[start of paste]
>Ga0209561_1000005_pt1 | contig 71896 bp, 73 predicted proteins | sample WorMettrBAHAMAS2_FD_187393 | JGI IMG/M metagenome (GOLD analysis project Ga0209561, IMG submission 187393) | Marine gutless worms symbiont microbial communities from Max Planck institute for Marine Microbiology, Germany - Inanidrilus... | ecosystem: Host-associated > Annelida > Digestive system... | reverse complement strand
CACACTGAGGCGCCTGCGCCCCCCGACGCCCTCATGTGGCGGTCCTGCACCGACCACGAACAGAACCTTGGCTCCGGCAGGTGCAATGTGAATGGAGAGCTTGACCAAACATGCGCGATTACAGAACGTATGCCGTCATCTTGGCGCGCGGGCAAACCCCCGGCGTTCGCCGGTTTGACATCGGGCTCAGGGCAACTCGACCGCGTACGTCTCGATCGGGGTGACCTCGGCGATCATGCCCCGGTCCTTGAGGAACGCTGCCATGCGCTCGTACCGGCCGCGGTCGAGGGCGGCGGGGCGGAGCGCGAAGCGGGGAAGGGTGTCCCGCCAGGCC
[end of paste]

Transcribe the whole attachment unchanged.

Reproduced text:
>Ga0209561_1000005_pt1 | contig 71896 bp, 73 predicted proteins | sample WorMettrBAHAMAS2_FD_187393 | JGI IMG/M metagenome (GOLD analysis project Ga0209561, IMG submission 187393) | Marine gutless worms symbiont microbial communities from Max Planck institute for Marine Microbiology, Germany - Inanidrilus... | ecosystem: Host-associated > Annelida > Digestive system... | reverse complement strand
CACACTGAGGCGCCTGCGCCCCCCGACGCCCTCATGTGGCGGTCCTGCACCGACCACGAACAGAACCTTGGCTCCGGCAGGTGCAATGTGAATGGAGAGCTTGACCAAACATGCGCGATTACAGAACGTATGCCGTCATCTTGGCGCGCGGGCAAACCCCCGGCGTTCGCCGGTTTGACATCGGGCTCAGGGCAACTCGACCGCGTACGTCTCGATCGGGGTGACCTCGGCGATCATGCCCCGGTCCTTGAGGAACGCTGCCATGCGCTCGTACCGGCCGCGGTCGAGGGCGGCGGGGCGGAGCGCGAAGCGGGGAAGGGTGTCCCGCCAGGCC